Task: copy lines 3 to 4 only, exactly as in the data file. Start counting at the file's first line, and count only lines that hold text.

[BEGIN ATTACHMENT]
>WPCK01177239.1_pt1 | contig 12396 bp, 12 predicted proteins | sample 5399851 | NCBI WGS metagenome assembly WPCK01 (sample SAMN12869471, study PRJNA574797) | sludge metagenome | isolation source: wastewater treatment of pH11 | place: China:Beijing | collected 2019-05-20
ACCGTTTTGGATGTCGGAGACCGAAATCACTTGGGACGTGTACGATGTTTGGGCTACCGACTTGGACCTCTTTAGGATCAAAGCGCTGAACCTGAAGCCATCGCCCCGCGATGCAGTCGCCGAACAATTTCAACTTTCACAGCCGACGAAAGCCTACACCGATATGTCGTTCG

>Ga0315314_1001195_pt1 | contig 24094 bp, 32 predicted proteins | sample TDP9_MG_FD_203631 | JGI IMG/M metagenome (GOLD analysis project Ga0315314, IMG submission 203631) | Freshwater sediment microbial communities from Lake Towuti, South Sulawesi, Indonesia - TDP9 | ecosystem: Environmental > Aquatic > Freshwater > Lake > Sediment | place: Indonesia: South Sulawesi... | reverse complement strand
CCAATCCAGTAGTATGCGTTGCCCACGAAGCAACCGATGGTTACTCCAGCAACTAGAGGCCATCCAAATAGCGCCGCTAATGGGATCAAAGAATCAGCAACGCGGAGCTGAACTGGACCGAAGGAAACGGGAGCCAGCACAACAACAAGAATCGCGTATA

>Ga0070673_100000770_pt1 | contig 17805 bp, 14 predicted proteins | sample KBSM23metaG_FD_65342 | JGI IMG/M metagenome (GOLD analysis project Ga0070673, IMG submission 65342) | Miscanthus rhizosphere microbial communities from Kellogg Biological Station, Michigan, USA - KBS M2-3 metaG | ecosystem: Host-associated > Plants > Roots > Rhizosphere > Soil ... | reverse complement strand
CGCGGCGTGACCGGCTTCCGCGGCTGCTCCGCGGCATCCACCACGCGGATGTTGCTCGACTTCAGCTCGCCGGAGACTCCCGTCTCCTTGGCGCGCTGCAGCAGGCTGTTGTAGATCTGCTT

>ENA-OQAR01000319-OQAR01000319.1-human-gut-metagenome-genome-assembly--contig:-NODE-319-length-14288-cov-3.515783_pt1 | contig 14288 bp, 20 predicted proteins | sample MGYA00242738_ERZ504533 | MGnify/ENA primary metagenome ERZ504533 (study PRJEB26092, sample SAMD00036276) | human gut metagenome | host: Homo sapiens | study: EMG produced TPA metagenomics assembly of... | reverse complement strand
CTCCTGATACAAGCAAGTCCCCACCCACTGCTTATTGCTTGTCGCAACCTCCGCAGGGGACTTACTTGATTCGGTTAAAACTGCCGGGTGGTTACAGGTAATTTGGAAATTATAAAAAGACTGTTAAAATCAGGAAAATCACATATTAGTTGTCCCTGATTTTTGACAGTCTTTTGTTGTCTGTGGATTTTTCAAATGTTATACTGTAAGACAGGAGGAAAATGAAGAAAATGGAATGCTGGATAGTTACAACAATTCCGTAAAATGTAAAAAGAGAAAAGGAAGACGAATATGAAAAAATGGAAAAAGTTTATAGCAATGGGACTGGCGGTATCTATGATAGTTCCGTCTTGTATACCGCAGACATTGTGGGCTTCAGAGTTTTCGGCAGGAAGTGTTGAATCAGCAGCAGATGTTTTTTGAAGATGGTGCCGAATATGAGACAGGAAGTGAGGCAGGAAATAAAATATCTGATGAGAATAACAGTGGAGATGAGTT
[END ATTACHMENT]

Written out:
>Ga0315314_1001195_pt1 | contig 24094 bp, 32 predicted proteins | sample TDP9_MG_FD_203631 | JGI IMG/M metagenome (GOLD analysis project Ga0315314, IMG submission 203631) | Freshwater sediment microbial communities from Lake Towuti, South Sulawesi, Indonesia - TDP9 | ecosystem: Environmental > Aquatic > Freshwater > Lake > Sediment | place: Indonesia: South Sulawesi... | reverse complement strand
CCAATCCAGTAGTATGCGTTGCCCACGAAGCAACCGATGGTTACTCCAGCAACTAGAGGCCATCCAAATAGCGCCGCTAATGGGATCAAAGAATCAGCAACGCGGAGCTGAACTGGACCGAAGGAAACGGGAGCCAGCACAACAACAAGAATCGCGTATA